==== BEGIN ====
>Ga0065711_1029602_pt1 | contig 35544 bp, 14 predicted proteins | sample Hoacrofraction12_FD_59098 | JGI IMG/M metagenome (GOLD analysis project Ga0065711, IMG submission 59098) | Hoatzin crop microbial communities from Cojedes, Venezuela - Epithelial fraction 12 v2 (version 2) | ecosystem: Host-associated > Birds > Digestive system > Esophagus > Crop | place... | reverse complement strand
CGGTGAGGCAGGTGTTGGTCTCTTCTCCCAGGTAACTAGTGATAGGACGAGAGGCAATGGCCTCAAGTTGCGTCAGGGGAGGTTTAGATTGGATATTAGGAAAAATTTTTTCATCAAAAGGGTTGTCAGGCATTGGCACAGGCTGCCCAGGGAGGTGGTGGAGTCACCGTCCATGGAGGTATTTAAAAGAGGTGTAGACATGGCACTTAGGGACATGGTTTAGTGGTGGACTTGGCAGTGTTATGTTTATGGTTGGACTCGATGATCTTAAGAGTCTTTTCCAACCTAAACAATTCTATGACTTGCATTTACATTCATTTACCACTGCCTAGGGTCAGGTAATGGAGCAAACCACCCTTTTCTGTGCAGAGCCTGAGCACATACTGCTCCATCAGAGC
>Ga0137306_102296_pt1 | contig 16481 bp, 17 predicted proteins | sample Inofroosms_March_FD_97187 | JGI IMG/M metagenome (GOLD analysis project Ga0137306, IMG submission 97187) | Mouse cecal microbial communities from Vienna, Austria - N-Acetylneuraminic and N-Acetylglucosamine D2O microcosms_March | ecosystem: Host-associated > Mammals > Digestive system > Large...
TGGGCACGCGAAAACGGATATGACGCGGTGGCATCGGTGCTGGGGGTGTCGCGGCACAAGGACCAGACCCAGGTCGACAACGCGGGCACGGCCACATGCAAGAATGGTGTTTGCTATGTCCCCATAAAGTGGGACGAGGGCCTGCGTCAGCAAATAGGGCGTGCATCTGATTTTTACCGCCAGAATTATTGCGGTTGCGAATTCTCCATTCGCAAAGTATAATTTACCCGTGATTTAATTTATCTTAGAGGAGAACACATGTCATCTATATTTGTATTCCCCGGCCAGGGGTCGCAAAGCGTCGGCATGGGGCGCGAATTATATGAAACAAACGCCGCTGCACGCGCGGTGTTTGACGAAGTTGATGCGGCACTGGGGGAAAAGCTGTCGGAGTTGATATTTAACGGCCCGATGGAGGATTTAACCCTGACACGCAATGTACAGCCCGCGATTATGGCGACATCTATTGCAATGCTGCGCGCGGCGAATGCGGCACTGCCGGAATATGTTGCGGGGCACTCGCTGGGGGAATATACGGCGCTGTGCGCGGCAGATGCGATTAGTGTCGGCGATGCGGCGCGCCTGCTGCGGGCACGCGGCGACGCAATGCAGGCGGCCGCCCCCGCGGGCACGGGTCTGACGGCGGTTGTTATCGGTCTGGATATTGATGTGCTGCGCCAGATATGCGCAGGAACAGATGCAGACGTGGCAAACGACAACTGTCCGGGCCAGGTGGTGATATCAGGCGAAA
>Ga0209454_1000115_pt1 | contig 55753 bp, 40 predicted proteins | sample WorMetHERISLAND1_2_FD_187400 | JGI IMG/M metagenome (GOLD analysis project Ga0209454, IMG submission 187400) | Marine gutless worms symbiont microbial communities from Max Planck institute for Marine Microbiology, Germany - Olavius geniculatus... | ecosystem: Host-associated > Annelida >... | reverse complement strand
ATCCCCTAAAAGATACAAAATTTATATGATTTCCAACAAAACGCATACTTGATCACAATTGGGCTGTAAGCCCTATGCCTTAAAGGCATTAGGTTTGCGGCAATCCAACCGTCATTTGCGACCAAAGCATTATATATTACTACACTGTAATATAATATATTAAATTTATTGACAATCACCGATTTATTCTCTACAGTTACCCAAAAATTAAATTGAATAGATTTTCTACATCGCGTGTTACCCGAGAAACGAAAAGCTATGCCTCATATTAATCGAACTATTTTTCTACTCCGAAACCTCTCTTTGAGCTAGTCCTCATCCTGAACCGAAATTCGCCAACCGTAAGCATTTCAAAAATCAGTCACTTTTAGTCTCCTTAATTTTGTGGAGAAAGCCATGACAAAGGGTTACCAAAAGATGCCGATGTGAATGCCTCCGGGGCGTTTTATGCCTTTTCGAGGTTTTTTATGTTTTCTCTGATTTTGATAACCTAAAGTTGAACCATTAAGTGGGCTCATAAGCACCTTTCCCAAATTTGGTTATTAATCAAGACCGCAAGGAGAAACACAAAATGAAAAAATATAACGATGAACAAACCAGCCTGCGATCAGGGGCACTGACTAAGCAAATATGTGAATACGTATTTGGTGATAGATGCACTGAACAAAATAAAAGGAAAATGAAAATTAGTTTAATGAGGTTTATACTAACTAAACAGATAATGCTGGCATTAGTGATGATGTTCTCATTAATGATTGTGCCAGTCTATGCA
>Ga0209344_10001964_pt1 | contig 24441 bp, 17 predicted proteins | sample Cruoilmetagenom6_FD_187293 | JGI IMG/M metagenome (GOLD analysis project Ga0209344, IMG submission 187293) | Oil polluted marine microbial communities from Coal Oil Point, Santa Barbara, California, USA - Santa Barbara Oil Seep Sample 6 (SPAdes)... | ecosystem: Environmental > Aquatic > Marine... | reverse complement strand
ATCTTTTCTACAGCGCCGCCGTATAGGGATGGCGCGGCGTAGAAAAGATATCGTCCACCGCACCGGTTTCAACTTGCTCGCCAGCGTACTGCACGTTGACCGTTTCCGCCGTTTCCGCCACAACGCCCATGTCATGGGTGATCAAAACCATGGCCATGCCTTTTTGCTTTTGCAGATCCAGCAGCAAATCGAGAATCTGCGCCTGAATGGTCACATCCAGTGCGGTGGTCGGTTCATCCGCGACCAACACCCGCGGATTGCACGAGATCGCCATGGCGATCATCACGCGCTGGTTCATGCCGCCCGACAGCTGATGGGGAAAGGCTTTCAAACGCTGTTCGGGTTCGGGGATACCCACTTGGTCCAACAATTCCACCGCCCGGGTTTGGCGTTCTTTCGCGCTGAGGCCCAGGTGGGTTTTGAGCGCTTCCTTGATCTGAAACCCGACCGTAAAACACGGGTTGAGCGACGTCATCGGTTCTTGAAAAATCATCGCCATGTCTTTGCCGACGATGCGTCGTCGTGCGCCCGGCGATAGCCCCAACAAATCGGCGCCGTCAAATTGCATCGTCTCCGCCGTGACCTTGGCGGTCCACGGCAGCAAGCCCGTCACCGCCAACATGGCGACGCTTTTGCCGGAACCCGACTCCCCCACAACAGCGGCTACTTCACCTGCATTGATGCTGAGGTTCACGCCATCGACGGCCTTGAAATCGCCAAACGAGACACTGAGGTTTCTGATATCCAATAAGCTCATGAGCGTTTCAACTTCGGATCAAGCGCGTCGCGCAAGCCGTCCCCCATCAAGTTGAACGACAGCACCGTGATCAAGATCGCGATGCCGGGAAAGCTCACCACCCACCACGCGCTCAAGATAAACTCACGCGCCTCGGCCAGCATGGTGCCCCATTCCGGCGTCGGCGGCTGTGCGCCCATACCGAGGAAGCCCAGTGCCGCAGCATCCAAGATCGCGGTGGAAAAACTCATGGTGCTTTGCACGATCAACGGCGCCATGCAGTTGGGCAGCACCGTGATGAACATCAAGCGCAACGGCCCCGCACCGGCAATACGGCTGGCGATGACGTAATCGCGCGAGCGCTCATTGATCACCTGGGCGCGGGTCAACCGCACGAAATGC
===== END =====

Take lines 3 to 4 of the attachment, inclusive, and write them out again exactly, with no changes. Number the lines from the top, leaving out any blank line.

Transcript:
>Ga0137306_102296_pt1 | contig 16481 bp, 17 predicted proteins | sample Inofroosms_March_FD_97187 | JGI IMG/M metagenome (GOLD analysis project Ga0137306, IMG submission 97187) | Mouse cecal microbial communities from Vienna, Austria - N-Acetylneuraminic and N-Acetylglucosamine D2O microcosms_March | ecosystem: Host-associated > Mammals > Digestive system > Large...
TGGGCACGCGAAAACGGATATGACGCGGTGGCATCGGTGCTGGGGGTGTCGCGGCACAAGGACCAGACCCAGGTCGACAACGCGGGCACGGCCACATGCAAGAATGGTGTTTGCTATGTCCCCATAAAGTGGGACGAGGGCCTGCGTCAGCAAATAGGGCGTGCATCTGATTTTTACCGCCAGAATTATTGCGGTTGCGAATTCTCCATTCGCAAAGTATAATTTACCCGTGATTTAATTTATCTTAGAGGAGAACACATGTCATCTATATTTGTATTCCCCGGCCAGGGGTCGCAAAGCGTCGGCATGGGGCGCGAATTATATGAAACAAACGCCGCTGCACGCGCGGTGTTTGACGAAGTTGATGCGGCACTGGGGGAAAAGCTGTCGGAGTTGATATTTAACGGCCCGATGGAGGATTTAACCCTGACACGCAATGTACAGCCCGCGATTATGGCGACATCTATTGCAATGCTGCGCGCGGCGAATGCGGCACTGCCGGAATATGTTGCGGGGCACTCGCTGGGGGAATATACGGCGCTGTGCGCGGCAGATGCGATTAGTGTCGGCGATGCGGCGCGCCTGCTGCGGGCACGCGGCGACGCAATGCAGGCGGCCGCCCCCGCGGGCACGGGTCTGACGGCGGTTGTTATCGGTCTGGATATTGATGTGCTGCGCCAGATATGCGCAGGAACAGATGCAGACGTGGCAAACGACAACTGTCCGGGCCAGGTGGTGATATCAGGCGAAA